I am pleased to be able to tell you that this morning, Thursday, August 2, the Missouri Secretary of State’s Office certified that the New Approach Missouri Medical Marijuana Initiative will appear on the November 6 ballot this year! New Approach Missouri is closely allied with Missouri NORML and the active Missouri NORML Chapters around the state whose members were instrumental in gathering the signatures which were submitted in early May and have just been certified sufficient to place this measure before the voters.

    In fact, the Missouri Secretary of State certified that three medical marijuana initiatives will appear on the ballot this November, an unprecedented event in the marijuana law reform movement and possibly in the history of our state, and possibly the nation!

    Having three initiatives on the same ballot dealing with the same issue complicates the situation considerably. The Missouri Constitution specifies that if conflicting initiative measures appear on the same ballot, the one which receives the most votes will prevail. It is likely that all three of these measures will have the support of a majority of the voters. Two are constitutional amendments and the third is a statutory initiative.

    Most observers believe that either of the constitutional amendments would prevail over the statutory initiative even if it got more votes, which seems very unlikely.

    The other constitutional initiative is funded by a single individual, a wealthy personal injury lawyer from Springfield, Missouri. His campaign has a single contributor. It would establish the highest tax on medical marijuana in the nation and use that tax money to establish a new medical research facility which the filer of the petition, attorney Brad Bradshaw, would personally run. His initiative specifies that the filer of his initiative will choose the Board of Directors and that the Chief Executive of that research agency must be someone who is both a physician and a lawyer, which Bradshaw is! If the press exposes the blatant vested interest he has in this measure, we think the public will reject it.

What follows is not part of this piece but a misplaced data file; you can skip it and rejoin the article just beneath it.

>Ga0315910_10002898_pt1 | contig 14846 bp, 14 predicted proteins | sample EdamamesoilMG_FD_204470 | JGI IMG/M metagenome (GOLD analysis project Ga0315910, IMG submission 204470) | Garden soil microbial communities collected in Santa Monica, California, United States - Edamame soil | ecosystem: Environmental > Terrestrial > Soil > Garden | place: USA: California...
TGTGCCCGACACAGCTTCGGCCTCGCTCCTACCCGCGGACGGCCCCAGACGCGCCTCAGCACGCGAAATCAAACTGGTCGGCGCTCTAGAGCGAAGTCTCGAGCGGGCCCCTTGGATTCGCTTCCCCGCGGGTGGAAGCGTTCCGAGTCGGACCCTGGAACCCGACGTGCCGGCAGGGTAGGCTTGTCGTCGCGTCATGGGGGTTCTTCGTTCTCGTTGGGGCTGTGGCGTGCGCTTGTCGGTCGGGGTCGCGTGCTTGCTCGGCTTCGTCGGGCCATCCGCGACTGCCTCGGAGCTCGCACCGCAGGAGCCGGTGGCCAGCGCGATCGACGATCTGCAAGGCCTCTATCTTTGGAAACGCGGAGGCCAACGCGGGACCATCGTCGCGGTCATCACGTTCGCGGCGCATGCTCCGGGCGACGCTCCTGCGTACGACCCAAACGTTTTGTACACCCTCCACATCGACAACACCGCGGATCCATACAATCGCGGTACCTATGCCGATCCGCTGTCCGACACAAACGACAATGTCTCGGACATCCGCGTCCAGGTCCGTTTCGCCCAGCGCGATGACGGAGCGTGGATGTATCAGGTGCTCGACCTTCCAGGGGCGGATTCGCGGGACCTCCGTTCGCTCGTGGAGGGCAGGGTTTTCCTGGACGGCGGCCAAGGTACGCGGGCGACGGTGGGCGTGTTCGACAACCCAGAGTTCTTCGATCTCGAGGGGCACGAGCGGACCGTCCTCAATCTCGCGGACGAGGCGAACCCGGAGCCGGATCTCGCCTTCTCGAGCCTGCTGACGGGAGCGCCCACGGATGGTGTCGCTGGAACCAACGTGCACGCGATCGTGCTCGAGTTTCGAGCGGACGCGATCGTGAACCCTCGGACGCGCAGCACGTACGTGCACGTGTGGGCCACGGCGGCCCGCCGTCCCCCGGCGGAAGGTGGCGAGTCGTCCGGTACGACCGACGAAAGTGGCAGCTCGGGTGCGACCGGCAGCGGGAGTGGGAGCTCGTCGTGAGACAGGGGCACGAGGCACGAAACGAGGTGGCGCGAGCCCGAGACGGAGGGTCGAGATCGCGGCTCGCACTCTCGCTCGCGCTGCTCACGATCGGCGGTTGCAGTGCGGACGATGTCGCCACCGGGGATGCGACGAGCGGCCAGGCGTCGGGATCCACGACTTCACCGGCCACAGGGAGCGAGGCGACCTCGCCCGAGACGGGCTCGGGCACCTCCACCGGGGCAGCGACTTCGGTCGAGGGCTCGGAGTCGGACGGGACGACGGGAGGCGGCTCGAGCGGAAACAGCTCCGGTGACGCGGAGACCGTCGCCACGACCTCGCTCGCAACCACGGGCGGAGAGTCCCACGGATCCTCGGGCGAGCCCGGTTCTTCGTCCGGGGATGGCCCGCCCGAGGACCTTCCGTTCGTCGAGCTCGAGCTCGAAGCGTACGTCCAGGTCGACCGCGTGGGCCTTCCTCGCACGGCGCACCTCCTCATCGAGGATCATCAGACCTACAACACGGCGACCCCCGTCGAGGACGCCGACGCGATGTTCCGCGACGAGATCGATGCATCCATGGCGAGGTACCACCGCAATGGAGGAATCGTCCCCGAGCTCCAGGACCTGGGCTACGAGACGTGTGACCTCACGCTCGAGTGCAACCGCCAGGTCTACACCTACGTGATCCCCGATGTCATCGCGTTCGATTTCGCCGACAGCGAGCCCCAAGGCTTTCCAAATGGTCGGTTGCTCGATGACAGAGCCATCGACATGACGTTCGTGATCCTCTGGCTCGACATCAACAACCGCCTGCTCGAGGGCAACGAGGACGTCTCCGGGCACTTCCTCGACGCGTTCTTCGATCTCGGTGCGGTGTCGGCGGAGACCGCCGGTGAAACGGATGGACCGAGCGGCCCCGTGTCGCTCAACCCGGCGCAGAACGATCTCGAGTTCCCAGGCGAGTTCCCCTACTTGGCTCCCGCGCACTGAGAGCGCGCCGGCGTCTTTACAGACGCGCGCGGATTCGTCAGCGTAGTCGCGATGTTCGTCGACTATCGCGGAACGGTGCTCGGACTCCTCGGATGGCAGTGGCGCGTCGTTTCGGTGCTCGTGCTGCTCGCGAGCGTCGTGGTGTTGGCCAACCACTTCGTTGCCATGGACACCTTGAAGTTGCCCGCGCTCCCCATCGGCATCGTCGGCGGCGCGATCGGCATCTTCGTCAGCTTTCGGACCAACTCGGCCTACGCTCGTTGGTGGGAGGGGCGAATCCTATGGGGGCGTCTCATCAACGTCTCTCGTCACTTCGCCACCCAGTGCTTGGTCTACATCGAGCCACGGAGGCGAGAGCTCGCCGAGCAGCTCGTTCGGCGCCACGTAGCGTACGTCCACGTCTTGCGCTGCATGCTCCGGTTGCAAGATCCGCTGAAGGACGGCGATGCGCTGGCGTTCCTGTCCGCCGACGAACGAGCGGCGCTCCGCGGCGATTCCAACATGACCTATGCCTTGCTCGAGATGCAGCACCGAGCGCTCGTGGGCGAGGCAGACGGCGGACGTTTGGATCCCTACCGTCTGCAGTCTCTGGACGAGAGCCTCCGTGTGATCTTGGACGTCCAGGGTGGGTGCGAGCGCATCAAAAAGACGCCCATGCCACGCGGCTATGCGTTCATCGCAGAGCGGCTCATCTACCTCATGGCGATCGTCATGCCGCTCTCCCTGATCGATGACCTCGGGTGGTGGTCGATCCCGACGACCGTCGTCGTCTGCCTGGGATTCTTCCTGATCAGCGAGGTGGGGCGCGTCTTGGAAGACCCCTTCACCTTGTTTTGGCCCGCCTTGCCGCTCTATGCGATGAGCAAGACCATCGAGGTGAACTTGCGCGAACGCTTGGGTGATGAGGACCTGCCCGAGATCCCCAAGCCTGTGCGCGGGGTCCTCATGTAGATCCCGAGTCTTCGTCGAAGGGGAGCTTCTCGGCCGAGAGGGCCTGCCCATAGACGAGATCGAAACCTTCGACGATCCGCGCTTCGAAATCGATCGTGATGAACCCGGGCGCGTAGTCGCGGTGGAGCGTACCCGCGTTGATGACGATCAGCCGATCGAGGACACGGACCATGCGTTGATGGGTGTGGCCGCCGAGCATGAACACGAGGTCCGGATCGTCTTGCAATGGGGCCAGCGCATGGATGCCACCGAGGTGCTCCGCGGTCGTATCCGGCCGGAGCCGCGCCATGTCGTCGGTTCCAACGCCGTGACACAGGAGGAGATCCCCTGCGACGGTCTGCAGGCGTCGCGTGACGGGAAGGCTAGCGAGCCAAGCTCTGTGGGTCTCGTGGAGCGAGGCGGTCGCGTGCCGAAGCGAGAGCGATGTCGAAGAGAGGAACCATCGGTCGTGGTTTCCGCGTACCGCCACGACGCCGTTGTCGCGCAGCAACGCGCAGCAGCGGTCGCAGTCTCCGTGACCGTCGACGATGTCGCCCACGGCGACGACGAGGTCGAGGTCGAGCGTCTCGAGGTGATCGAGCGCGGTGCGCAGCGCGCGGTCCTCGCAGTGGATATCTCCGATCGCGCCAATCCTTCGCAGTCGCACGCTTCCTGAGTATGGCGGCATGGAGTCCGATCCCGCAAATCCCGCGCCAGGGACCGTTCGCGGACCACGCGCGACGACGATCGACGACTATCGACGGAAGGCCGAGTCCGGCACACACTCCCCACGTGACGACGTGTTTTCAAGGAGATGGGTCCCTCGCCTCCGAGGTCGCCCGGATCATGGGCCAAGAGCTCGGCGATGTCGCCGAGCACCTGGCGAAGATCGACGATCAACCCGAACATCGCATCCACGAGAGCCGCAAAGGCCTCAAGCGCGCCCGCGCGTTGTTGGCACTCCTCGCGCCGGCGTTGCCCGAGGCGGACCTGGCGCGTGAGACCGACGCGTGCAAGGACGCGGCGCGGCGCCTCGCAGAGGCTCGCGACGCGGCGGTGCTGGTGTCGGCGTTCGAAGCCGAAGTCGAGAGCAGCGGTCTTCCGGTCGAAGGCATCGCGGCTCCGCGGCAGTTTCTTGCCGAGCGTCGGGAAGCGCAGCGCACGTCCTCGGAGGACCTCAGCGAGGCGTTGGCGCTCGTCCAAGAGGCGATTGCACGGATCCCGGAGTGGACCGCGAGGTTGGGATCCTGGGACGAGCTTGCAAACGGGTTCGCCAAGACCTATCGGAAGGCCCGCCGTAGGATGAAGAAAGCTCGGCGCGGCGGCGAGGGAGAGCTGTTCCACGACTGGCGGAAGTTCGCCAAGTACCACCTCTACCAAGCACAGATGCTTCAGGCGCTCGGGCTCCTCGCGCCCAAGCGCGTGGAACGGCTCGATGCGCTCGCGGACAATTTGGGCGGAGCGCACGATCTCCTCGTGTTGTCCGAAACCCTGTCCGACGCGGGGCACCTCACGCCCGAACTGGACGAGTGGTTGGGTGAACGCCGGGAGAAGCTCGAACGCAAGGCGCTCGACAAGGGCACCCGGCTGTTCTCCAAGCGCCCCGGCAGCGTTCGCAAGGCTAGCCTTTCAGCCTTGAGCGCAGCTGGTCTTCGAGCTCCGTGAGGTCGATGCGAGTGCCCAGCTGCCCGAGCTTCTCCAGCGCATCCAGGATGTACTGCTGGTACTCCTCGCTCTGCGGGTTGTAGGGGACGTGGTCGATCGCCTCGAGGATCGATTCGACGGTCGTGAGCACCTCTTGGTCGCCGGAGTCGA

Sincerely,

    Dan Viets

  • by NORML August 2, 2018

    The Oklahoma Board of Health reversed course this week and revoked their previous set of proposed rules that went against the intent of SQ 788, which voters approved in the June special election. The measure, which legalized medical marijuana in the state, was approved with support from 57% of voters.

    After SQ 788’s passage, the board initially attempted to meddle with its implementation, passing rules that would have banned or severely restricted key components of the ballot question – including a ban on the retail sale of herbal cannabis, a requirement that dictated that dispensaries hire state-licensed pharmacists, and an arbitrary limit on the THC content of medical cannabis products. These former proposed rules have all been reversed.

    “The actions taken by an unelected group of health officials in Oklahoma were egregiously undemocratic. We are heartened to see them now reverse course, but they should have never attempted to meddle with a voter approved measure in the first place. It is our hope that state officials take heed at the nearly unanimous backlash they faced due to these actions and move to swiftly enact SQ 788 in the patient-centric manner the ballot language called for,” commented NORML Executive Director Erik Altieri.

    This reversal comes shortly after the state’s Attorney General warned health officials that they “acted in excess of their statutory authority” when they amended State Question 788. These new rules now go to Governor Fallin’s desk, she has 45 days to approve or reject them.